By the end of it, you and the key stakeholders should have laser-sharp understanding about the goal you want to achieve (more about how to approach that in the Tools section), gathered all the qualitative and quantitative indicators you may need and ideally have clarified as many impediments as possible, so there are no excuses left for getting shit done in the following phases.

Here are some key questions you should be able to answer after this phase:

  • What problem will your product solve?
  • How do you identify a good solution (e.g. metrics)?
  • How big is the opportunity?
  • What is the plan for the discovery?

Phase 2 – Hypothesis & Test

Phase 2 of your Product Discovery: Hypothesis & Test

After setting the stage for the discovery, you should gather the most prominent experts for this project around you and approach the real concept together with them.

This phase is about focussed and intense work in dedicated groups around the key user problems to crack. You’ll product a ton of outcome in form of prototypes just to throw 90% of them into the trash after talking to your users. And then do it all over again.
See the point? While the first phase is focused on solving a lot of meta topics, the hypothesis & test phase should give you the first solid confirmation that you’re on the right track.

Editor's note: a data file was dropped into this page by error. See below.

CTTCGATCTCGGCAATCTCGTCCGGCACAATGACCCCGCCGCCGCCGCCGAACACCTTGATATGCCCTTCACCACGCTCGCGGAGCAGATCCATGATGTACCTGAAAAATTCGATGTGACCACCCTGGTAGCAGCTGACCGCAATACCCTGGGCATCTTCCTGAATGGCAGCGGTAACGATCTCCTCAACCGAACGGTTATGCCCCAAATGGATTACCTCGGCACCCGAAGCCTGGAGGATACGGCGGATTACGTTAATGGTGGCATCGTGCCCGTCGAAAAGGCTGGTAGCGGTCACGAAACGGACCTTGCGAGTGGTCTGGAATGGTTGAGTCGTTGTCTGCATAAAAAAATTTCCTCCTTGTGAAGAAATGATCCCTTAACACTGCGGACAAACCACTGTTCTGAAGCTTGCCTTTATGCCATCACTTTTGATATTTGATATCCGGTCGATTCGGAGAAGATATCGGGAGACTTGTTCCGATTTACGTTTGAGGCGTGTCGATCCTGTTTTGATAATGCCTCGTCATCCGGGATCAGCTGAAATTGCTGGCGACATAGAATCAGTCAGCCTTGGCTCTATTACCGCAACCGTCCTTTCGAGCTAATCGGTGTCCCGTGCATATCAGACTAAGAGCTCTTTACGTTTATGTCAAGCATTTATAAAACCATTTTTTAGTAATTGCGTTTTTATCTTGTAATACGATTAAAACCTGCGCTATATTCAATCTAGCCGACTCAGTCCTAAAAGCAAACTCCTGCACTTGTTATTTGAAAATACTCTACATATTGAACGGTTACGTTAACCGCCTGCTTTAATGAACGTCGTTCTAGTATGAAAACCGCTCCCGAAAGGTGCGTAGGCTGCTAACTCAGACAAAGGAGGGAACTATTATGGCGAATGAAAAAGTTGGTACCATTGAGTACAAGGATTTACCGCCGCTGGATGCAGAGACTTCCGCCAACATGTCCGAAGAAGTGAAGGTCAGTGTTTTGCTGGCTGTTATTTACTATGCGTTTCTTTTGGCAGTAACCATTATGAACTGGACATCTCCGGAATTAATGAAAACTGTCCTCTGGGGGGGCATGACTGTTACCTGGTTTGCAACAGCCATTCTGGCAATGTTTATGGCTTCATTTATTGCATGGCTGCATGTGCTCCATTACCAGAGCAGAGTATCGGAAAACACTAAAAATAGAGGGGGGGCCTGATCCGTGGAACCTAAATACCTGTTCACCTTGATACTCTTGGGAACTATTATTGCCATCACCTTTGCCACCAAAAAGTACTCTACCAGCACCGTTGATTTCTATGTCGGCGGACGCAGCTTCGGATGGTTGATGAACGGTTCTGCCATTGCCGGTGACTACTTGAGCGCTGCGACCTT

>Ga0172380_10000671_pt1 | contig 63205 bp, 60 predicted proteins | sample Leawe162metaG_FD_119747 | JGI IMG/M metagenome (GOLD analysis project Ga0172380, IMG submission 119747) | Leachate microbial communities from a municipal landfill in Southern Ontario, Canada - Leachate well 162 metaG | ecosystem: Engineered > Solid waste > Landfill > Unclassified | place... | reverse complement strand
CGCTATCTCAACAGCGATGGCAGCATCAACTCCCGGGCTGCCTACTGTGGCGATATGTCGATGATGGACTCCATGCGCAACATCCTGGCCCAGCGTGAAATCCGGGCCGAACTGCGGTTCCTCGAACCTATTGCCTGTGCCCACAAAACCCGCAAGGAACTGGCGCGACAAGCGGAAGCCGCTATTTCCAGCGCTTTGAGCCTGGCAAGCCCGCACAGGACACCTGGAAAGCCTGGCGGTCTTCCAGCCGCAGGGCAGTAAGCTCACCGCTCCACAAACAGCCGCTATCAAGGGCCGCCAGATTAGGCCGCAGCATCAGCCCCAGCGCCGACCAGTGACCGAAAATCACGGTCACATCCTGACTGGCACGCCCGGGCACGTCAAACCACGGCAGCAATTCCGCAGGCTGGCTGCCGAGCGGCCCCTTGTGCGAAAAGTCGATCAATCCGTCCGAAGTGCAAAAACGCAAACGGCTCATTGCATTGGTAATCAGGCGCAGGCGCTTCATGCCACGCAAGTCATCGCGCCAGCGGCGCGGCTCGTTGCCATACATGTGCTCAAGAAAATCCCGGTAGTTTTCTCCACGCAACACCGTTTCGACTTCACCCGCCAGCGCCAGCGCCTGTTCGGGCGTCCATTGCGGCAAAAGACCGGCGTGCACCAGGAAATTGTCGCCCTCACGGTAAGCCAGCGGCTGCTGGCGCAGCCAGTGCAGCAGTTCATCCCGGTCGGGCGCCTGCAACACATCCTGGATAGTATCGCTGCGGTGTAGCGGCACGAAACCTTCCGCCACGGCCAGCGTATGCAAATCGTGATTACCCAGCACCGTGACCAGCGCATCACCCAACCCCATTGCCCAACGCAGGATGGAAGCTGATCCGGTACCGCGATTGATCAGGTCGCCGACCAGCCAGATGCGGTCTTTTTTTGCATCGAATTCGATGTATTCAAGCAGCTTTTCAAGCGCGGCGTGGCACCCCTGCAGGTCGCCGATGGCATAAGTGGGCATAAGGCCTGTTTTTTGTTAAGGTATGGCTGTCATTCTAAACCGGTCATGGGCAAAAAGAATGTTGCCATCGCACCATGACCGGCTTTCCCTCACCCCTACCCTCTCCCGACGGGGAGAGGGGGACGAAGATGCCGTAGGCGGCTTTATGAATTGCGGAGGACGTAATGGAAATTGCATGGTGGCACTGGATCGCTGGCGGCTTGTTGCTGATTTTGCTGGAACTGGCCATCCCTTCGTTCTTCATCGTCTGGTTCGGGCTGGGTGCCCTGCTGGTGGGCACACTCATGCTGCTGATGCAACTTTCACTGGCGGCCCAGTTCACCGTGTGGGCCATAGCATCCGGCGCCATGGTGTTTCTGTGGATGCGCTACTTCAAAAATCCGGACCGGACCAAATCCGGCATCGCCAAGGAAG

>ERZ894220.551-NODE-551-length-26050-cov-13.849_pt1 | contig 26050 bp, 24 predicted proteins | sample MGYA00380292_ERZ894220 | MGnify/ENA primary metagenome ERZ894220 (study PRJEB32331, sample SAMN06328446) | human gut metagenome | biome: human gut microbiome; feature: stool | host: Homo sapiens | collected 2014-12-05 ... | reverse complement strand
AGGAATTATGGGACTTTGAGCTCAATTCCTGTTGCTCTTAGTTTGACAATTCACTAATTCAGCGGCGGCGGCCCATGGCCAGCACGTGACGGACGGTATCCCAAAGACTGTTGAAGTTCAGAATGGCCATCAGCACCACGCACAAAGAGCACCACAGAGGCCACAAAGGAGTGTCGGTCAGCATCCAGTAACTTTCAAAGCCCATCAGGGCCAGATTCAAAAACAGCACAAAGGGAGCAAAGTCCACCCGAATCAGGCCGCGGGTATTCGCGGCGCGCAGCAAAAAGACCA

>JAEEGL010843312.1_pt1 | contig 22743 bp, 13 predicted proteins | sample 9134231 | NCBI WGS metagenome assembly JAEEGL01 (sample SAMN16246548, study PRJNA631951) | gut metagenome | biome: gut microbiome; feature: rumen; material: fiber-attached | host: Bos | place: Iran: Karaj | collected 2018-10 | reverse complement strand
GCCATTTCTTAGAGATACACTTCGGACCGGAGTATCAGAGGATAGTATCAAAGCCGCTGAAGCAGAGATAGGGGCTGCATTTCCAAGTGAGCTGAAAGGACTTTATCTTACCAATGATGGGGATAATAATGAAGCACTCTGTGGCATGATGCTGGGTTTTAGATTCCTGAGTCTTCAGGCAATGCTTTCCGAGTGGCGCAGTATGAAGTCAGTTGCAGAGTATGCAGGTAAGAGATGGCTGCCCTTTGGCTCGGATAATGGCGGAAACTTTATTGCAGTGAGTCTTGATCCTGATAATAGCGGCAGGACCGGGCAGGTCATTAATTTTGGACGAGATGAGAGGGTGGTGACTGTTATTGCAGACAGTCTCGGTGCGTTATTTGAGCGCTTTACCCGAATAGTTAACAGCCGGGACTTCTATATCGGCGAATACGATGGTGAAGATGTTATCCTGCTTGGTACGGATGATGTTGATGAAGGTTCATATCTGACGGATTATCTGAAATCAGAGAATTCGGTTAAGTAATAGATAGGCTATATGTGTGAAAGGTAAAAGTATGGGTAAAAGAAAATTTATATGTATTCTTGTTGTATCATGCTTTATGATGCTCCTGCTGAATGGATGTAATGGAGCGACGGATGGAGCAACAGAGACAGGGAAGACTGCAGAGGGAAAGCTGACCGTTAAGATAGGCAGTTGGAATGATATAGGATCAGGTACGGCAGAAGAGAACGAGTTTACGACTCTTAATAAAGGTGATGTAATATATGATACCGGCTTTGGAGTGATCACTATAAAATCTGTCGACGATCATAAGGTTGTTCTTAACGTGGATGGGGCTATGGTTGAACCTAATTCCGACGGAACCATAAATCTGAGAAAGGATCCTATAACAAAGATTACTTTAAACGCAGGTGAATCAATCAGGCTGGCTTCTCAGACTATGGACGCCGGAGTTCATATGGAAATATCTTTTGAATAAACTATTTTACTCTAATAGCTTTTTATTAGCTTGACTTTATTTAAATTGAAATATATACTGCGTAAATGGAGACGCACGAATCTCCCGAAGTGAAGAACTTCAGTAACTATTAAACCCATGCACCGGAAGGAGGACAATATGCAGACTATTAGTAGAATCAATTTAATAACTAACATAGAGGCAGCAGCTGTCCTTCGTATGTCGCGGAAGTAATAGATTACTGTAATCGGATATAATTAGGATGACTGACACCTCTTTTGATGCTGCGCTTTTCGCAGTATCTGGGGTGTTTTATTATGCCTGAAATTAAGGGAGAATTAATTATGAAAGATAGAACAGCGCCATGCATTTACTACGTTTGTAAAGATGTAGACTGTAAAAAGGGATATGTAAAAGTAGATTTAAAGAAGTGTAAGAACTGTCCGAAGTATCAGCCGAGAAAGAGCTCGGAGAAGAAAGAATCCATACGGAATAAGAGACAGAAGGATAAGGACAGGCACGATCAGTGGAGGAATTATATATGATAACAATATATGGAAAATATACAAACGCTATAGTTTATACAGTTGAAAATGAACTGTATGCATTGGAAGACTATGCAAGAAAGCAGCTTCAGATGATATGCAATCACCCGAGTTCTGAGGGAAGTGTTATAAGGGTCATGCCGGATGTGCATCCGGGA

You probably won’t involve many stakeholders besides the core team, but you’ll keep them informed and should at least once check-in with them on the process when you’re halfway and almost done.

Here are some key questions you should be able to answer after this phase:

  • What are the hypotheses you want to test?
  • What do you prioritize?
  • How to make tests usable?

Phase 3 – Requirements & Synthesis

Phase 3 of your Product Discovery: Requirements & Synthesis

Now it’s time to filter what you’ve produced in the second phase, crunch it together and make some decisions about what to pursue in your way of starting development.

It’s a good checkpoint to sync the produced output against your intent from the start and take may needed adjustments – on both ends.

While seeming seductively smooth, you shouldn’t underestimate this phase. It’s the time during which you have to stand-in for the taken decisions and defend your concept against may occurring concerns from all sides.
Those nitty-gritty discussions will especially appear while adding the final touches to the Visual Design and estimating first tickets with your whole engineering team. Those tasks usually require a lot of your intention and you shouldn’t be occupied with zooming out too much of the topic just to counter someone’s arguments.

Here are some key questions you should be able to answer after this phase:

  • What does the solution look like for the customer?

Which Tools to use

An Example Impact Map for your Product Discovery
Image by impactmapping.org

As a Product Manager, you’re probably able to orchestrate a broad range of discovery tools in order to get the right answers for the different questions a product discovery brings with it.

The trick is, of course, to not just apply them randomly depending on your mood or the hipness of a particular tool. In fact, most tools only work best in a certain phase of your discovery and are not universally applicable.